Texas veterinarian Kristen Lindsey, DVM, committed animal cruelty and acted unprofessionally when she killed a cat with a bow and arrow while off duty, state regulators stated Friday in a document calling for revocation of her license.
The document filed with the State Office of Administrative Hearings revealed other details of a case that has swamped the regulatory board with more than 700 formal complaints against Dr. Lindsey, written comments from people in 77 countries and more than 27,000 emails.
According to the Texas Board of Veterinary Medical Examiners:
- Lindsey’s mother apparently took the infamous photograph showing the dead cat hanging from an arrow held aloft by Lindsey.
- News reports and social media websites have identified the cat as Tiger, a neighbor’s orange tabby. The board did not conclusively identify the dead cat as Tiger, stating only that his owners and a pet sitter believed it was him based on distinctive markings they saw in the photo posted on Lindsey’s Facebook page. Tiger has been missing since the April 15 killing, the board noted.
- Tiger was a patient at Washington Animal Clinic in Brenham, Texas—the same hospital where Lindsey was employed until her firing. The document did not state whether Lindsey was ever Tiger’s veterinarian.
- Lindsey appeared to be wearing archery gloves in the photo. The board believed that the cat was shot with an arrow through the skull, possibly entering “through an eye or between his eyes.”
The photo was accompanied by Lindsey’s boastful comment, “My first bow kill … lol. The only good feral tomcat is one with an arrow through it’s [sic] head! Vet of the year award … gladly accepted.”
The board disclosed that the veterinarian’s mother, Becky Lindsey, also remarked about the killing.
“She was practicing in the yard,” Becky Lindsey wrote on Facebook, according to the document. “Jack and I were watching and saw it all go down! I took the picture!”
Jack is Lindsey’s father, the board noted.
The case moved to the State Office of Administrative Hearings after Lindsey failed to respond to the board’s August recommendation that she surrender her license. An administrative law judge is expected to take up the case months from now, possibly in early February.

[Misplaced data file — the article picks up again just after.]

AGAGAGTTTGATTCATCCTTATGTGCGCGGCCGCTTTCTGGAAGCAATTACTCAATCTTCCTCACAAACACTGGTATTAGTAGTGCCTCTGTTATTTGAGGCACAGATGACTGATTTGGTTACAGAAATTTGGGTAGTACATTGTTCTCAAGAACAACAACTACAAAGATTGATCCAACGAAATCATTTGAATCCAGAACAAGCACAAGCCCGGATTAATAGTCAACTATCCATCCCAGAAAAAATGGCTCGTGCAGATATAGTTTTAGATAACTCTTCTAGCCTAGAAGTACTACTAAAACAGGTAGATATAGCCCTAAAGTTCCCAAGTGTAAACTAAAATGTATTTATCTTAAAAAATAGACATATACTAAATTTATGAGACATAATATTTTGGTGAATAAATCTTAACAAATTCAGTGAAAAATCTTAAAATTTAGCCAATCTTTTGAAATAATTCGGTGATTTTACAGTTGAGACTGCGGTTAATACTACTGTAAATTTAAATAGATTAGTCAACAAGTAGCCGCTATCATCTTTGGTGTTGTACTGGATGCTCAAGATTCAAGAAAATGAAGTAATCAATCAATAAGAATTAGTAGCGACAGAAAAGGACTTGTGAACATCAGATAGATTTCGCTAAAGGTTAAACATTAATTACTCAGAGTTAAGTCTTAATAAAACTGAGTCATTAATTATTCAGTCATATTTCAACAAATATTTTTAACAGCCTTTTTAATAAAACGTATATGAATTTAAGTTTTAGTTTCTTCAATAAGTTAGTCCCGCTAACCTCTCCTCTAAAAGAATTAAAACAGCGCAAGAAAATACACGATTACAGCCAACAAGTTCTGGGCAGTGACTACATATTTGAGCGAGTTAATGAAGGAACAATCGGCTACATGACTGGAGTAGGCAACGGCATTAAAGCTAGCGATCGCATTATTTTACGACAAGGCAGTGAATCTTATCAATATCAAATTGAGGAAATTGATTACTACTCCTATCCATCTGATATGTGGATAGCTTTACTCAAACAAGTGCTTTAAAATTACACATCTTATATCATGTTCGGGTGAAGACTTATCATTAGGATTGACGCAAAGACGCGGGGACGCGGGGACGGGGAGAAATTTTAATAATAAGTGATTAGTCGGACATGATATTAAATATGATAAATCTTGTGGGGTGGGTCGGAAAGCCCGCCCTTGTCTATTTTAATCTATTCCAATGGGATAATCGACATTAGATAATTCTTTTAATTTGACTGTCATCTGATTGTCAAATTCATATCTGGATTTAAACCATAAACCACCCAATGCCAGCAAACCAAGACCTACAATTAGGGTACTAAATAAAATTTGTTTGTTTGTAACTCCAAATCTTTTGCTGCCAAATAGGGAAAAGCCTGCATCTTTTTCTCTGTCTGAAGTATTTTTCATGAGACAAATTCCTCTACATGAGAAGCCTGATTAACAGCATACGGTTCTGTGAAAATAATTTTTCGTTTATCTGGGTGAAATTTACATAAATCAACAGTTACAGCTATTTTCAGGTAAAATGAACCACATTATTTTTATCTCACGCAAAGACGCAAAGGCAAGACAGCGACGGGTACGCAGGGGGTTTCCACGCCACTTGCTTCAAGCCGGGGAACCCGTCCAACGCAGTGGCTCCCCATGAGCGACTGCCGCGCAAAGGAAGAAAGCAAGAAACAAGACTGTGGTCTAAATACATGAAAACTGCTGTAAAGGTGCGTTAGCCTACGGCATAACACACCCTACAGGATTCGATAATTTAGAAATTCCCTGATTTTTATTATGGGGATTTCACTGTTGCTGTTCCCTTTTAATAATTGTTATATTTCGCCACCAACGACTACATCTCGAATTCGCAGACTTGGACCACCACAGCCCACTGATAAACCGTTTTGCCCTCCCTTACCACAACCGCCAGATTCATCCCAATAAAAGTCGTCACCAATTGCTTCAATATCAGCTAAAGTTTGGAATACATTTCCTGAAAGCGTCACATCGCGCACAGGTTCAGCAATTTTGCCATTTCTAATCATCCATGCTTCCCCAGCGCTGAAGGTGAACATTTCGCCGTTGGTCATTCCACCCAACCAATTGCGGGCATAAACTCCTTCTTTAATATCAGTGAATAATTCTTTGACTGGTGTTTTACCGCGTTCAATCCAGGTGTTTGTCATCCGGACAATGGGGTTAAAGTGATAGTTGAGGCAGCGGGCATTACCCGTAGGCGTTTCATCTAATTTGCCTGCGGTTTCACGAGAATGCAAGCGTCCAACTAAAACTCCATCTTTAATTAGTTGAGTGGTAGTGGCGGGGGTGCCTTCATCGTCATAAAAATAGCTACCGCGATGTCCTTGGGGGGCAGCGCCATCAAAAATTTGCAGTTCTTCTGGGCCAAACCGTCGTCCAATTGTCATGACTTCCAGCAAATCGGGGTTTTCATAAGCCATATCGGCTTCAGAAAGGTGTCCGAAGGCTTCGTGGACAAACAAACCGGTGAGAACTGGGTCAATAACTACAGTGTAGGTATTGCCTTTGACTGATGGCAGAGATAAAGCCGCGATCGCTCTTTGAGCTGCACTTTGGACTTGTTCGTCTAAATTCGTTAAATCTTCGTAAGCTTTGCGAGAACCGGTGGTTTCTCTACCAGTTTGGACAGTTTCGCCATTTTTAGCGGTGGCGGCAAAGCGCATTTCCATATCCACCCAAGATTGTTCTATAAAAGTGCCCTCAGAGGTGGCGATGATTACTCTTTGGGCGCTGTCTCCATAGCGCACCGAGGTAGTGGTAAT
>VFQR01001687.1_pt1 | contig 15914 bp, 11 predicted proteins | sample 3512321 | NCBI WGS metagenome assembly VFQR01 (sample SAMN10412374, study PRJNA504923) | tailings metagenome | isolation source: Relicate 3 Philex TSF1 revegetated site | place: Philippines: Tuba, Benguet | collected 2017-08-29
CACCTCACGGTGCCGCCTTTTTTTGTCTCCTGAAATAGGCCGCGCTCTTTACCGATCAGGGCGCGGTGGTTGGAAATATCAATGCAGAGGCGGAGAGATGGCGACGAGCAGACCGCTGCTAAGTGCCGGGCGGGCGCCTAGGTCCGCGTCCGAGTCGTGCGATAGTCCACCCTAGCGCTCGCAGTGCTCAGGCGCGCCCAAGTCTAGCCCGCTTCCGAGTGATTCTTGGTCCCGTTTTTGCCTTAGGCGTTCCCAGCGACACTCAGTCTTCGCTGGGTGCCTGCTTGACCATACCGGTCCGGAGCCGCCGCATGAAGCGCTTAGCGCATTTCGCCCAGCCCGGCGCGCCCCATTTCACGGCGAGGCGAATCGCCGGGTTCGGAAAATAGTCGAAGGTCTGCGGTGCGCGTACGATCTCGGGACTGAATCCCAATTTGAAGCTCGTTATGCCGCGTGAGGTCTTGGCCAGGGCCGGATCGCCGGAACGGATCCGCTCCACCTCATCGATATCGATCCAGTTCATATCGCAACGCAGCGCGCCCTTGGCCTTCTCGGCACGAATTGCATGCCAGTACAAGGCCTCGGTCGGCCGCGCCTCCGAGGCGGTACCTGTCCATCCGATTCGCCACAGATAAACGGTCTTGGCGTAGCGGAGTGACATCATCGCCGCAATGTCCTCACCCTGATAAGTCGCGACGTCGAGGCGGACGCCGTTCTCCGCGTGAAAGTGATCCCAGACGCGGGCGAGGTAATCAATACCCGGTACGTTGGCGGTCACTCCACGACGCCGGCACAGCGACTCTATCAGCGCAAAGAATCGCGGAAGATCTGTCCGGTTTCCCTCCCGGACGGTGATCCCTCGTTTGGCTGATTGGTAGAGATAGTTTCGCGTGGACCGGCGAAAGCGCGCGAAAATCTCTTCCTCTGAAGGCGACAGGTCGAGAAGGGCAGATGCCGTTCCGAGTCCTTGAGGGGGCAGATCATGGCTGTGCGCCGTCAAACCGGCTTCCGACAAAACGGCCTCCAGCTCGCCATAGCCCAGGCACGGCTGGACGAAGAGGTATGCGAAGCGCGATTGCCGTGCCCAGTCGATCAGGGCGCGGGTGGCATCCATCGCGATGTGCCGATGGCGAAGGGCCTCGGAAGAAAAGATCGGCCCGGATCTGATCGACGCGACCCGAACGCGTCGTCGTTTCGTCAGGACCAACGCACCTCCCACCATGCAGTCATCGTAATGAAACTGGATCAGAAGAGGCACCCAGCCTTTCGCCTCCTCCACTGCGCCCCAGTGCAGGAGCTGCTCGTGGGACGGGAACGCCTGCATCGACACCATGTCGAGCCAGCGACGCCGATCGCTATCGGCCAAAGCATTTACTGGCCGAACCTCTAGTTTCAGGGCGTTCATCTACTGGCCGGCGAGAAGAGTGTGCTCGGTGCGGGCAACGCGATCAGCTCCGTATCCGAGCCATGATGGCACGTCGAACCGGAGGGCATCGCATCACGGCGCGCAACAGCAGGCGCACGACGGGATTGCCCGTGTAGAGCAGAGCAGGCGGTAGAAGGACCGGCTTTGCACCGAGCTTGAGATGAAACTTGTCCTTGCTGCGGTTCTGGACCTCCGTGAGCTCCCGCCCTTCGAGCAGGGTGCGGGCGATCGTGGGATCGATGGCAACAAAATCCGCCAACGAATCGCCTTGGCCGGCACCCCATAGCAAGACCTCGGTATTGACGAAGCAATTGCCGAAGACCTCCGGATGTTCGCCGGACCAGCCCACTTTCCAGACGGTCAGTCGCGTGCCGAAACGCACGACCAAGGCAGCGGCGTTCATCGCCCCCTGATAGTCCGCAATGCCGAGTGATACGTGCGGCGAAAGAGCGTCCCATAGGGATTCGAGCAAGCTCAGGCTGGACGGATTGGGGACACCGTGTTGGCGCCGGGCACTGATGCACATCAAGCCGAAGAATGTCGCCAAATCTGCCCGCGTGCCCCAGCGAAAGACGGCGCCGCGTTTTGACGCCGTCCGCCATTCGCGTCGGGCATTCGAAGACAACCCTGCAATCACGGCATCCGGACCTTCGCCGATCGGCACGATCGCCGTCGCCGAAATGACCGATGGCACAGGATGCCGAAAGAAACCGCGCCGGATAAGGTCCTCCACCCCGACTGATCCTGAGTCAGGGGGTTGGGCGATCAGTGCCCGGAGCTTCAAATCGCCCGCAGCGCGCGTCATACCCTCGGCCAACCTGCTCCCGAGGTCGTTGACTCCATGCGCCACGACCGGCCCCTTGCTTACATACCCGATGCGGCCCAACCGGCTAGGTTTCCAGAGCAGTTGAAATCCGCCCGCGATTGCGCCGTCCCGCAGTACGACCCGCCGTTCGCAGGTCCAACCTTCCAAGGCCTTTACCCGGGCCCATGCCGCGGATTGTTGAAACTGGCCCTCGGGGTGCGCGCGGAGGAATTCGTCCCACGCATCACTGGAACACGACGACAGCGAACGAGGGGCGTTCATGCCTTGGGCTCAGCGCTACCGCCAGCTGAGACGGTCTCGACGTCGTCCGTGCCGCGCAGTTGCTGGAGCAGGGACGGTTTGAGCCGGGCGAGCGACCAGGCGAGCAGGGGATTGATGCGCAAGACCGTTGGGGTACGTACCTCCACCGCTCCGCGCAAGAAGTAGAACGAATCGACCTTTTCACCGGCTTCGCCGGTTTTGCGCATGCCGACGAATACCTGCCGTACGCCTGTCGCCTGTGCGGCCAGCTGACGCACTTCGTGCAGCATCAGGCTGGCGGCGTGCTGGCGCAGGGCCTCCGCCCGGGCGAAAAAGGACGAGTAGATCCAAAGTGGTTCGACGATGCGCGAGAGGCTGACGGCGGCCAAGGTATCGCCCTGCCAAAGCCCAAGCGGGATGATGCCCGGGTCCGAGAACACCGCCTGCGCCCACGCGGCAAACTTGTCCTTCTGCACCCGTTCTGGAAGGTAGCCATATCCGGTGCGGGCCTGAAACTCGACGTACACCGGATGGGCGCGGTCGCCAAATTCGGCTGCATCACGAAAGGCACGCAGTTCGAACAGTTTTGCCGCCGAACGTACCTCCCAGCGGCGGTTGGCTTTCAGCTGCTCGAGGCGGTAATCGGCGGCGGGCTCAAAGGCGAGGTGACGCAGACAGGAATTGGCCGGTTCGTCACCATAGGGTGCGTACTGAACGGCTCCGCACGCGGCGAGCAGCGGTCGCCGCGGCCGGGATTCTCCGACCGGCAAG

Lindsey’s license remains active, but there is no indication that she is working as a veterinarian.
Her attorney did not respond to requests for comment.
In pushing for revocation of her license, the Texas Board of Veterinary Medical Examiners cited Lindsey’s “lack of empathy” and “poor professional character.” The board found that she violated two sections of the state Veterinary Licensing Act—one pertaining to dishonest or illegal practices and the other to professional conduct.
The third breach was of a board rule regarding acts that violate state law. While a grand jury declined to return criminal charges and Lindsey was not convicted of a crime, state regulators determined that the lack of a conviction did not bar them from finding Lindsey responsible for animal cruelty.
Acts committed away from the workplace can affect a practitioner’s license, the state board stated.
“Veterinarians are frequently left alone with their vulnerable patients and are entrusted to perform dangerous and potentially painful procedures,” the document declared. “Thus, a veterinary license offers a unique opportunity to commit animal cruelty.
“Furthermore, the commission of animal cruelty is directly at odds with the ability, capacity and fitness to perform the duties and responsibilities of the practice of veterinary medicine. Additionally, [Lindsey] documented her actions and presented them to the public as the actions of an exemplary veterinarian, deserving of a ‘vet of the year award.’
“For these reasons, [Lindsey’s] actions are connected with her professional practice and were committed under the guise of the practice of veterinary medicine.”